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18 states join TX SCOTUS lawsuit against 4 swing states alleging elections were unconstitutional

A group of 18 states filed an amicus brief (amicus curiae) or ‘friend of the court’ brief with the Supreme Court Wednesday afternoon supporting the Texas lawsuit aimed at delaying the appointment of presidential electors from Georgia, Pennsylvania, Michigan, and Wisconsin. Arizona was the latest state to join the effort. The suit asks the court to order the ‘defendant states’ legislatures to displace “tainted” election results in those states and choose their own slate of electors.

The same argument is presented in the brief and the Texas suit claiming that the states acted unconstitutionally when either their judiciaries or executive branches changed their elections laws. The Texas suit posits that only state legislatures may set laws regarding how states appoint their presidential electors.

“The integrity of our elections is of critical importance to maintaining our Republic, both today and in future elections,” Missouri Attorney General Eric Schmitt said in a statement. “The stakes of protecting our Constitution, defending our liberty, and ensuring that all votes are counted fairly couldn’t be higher. With this brief, we are joining the fight.”

President Trump’s campaign has also filed a brief asking to join the Texas suit.

“The illegal suspension or violation of state law thus calls directly into question the certification of the results of the elections in Defendant States for Vice President Joe Biden, Proposed Plaintiff in Intervention’s opponent in the election,” their brief stated. “President Trump’s interest in the outcome of this litigation could therefore not be more acute.”

In a tweet on Wednesday morning, Trump called the Texas suit “the big one.”

“We will be INTERVENING in the Texas (plus many other states) case. This is the big one. Our Country needs a victory!” he wrote.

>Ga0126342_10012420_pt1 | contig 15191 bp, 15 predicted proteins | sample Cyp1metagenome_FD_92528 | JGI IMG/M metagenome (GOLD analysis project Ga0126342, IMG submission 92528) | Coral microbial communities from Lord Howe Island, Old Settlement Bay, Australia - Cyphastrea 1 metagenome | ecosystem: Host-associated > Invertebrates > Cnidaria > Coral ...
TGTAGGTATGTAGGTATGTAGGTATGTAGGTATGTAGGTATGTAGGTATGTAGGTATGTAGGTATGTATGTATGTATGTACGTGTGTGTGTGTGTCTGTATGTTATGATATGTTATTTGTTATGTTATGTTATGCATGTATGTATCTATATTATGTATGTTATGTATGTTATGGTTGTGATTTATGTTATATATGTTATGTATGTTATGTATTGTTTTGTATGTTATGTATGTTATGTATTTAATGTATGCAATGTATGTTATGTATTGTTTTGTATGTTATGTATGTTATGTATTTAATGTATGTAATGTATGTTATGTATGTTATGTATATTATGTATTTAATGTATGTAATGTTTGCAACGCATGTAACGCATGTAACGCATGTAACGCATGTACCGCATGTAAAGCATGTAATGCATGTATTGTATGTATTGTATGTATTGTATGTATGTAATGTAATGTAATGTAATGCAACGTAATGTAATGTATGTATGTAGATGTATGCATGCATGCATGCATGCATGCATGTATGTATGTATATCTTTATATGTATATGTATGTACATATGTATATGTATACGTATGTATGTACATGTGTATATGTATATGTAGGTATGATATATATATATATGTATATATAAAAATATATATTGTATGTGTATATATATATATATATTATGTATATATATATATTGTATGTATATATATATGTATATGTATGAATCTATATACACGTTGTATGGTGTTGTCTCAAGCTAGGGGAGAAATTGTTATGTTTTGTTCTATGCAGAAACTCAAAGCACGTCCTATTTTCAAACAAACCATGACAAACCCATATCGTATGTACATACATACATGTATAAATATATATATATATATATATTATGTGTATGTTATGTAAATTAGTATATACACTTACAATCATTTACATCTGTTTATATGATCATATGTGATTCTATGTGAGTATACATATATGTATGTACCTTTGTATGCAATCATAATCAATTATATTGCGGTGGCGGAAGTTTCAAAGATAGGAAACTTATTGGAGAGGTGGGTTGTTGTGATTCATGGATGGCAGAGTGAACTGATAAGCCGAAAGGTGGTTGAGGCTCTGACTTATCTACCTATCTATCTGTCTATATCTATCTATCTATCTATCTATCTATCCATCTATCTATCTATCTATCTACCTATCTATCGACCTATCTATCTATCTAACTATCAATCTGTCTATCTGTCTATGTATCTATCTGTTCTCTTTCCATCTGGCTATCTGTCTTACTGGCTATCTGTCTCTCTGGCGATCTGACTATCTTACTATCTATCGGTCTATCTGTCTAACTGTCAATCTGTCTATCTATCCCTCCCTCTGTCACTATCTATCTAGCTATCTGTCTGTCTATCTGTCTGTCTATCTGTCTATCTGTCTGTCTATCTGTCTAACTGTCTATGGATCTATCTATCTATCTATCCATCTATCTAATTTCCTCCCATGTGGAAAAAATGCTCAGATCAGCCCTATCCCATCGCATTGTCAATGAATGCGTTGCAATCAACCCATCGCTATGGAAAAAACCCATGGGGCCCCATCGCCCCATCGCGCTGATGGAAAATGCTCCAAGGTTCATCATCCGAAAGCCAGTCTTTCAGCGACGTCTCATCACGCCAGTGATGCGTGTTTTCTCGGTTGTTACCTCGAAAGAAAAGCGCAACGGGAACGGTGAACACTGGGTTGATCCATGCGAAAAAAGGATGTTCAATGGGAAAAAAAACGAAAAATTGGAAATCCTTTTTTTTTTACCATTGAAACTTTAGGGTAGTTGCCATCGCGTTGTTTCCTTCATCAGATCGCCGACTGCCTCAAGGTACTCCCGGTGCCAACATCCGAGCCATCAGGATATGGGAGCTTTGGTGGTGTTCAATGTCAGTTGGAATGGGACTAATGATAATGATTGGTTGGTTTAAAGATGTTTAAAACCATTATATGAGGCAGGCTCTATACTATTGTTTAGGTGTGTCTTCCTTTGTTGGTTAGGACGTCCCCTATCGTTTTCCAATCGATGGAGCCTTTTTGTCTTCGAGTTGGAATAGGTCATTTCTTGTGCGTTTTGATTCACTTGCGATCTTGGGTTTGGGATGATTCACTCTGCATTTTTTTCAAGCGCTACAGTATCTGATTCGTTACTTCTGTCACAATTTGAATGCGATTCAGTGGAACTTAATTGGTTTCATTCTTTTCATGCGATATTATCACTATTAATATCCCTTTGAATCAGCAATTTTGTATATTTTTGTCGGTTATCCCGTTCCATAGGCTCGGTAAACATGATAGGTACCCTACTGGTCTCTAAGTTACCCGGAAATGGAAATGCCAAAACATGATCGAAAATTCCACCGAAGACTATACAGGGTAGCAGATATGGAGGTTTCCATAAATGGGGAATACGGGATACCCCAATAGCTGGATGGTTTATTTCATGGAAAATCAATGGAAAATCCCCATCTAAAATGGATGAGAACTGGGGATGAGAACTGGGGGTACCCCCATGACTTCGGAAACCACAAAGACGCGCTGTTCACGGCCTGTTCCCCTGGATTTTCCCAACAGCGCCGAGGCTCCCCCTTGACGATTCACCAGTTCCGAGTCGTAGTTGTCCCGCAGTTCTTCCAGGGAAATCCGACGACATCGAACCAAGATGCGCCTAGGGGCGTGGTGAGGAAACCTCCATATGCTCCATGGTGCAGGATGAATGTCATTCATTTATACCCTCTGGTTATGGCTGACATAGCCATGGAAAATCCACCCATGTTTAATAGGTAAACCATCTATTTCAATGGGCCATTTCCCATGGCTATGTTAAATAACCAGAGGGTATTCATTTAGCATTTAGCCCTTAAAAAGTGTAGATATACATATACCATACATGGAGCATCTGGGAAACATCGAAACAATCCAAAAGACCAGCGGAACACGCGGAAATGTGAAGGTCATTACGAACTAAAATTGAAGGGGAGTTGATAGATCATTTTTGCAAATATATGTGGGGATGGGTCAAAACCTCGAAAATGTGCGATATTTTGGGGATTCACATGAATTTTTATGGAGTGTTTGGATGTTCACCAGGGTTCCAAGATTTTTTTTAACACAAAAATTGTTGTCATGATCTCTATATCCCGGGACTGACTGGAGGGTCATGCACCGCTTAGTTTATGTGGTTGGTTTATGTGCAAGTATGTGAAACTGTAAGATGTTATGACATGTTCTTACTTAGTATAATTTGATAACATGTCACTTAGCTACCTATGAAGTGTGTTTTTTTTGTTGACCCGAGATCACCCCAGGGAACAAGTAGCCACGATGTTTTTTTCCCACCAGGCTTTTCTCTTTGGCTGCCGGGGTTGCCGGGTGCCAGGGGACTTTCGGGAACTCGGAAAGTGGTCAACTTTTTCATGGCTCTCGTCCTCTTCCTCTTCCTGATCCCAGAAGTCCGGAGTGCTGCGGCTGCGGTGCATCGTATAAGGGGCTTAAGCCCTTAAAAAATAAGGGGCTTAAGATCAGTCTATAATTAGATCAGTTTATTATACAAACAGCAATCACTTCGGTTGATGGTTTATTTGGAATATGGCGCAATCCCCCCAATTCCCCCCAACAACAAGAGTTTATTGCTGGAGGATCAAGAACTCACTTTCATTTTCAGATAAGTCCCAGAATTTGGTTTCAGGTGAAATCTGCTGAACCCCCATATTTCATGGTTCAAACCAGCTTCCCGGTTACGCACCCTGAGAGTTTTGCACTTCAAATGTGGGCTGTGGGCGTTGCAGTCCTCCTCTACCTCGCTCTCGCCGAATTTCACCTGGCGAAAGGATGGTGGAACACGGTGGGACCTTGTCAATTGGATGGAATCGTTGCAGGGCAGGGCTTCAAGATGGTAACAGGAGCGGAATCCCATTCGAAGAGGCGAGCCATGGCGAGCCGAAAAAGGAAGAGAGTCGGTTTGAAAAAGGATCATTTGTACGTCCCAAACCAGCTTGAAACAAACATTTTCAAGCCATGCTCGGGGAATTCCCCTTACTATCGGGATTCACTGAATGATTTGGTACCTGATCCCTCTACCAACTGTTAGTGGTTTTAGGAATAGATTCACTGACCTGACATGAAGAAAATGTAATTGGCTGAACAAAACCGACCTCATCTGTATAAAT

The brief is officially a motion for leave to file a bill of complaint. It warns that the changes enacted by the state executives and judicial branches opened the states’ elections up to potential fraud.

“The Bill of Complaint alleges that non-legislative actors in each Defendant State unconstitutionally abolished or diluted statutory safeguards against fraud enacted by their state Legislatures, in violation of the Presidential Electors Clause,” the brief states.

The brief goes on to state: “All the unconstitutional changes to election procedures identified in the Bill of Complaint have two common features: (1) They abrogated statutory safeguards against fraud that responsible observers have long recommended for voting by mail, and (2) they did so in a way that predictably conferred partisan advantage on one candidate in the Presidential election.”

This is a coordinated effort by Texas and the affiliated 18 states to overturn the election due to voter fraud. The filing follows numerous losses to the Trump campaign, many occurring under biased jurisdictions.

Texas’ suit is unique because it seeks to take advantage of the Supreme Court’s rarely used original jurisdiction to bypass the lower courts and put the issue directly in front of the justices.

Texas specifically asks the Supreme Court to declare Michigan, Wisconsin, Pennsylvania, and Georgia’s elections “in violation of the Electors Clause and the Fourteenth Amendment of the Constitution;” declare electoral votes from those states invalid; prevent the states’ electors from meeting or being certified, and direct the states to appoint new presidential electors.

The states that have joined the brief are Arizona, Missouri, Alabama, Arkansas, Florida, Indiana, Kansas, Louisiana, Mississippi, Montana, Nebraska, North Dakota, Oklahoma, South Carolina, South Dakota, Tennessee, Utah, and West Virginia.

They argue that they have an interest in the case because “the unconstitutional administration of elections” in some states dilutes votes in their own states.

“When non-legislative actors in other States encroach on the authority of the ‘Legislature thereof’ in that State to administer a Presidential election, they threaten the liberty, not just of their own citizens, but of every citizen of the United States who casts a lawful ballot in that election—including the citizens of amici States,” the brief says.

A statistician named in the brief claims that the likelihood of Joe Biden winning the 2020 presidential election was statistically impossible.

Trump has reportedly asked Sen. Ted Cruz (R-TX) to argue Texas’ lawsuit against the four battleground states before the U.S. Supreme Court if the case is accepted.

Pennsylvania, Michigan, Georgia, and Wisconsin – the four states being sued – have until 3 p.m. Thursday to file a response with the Supreme Court.

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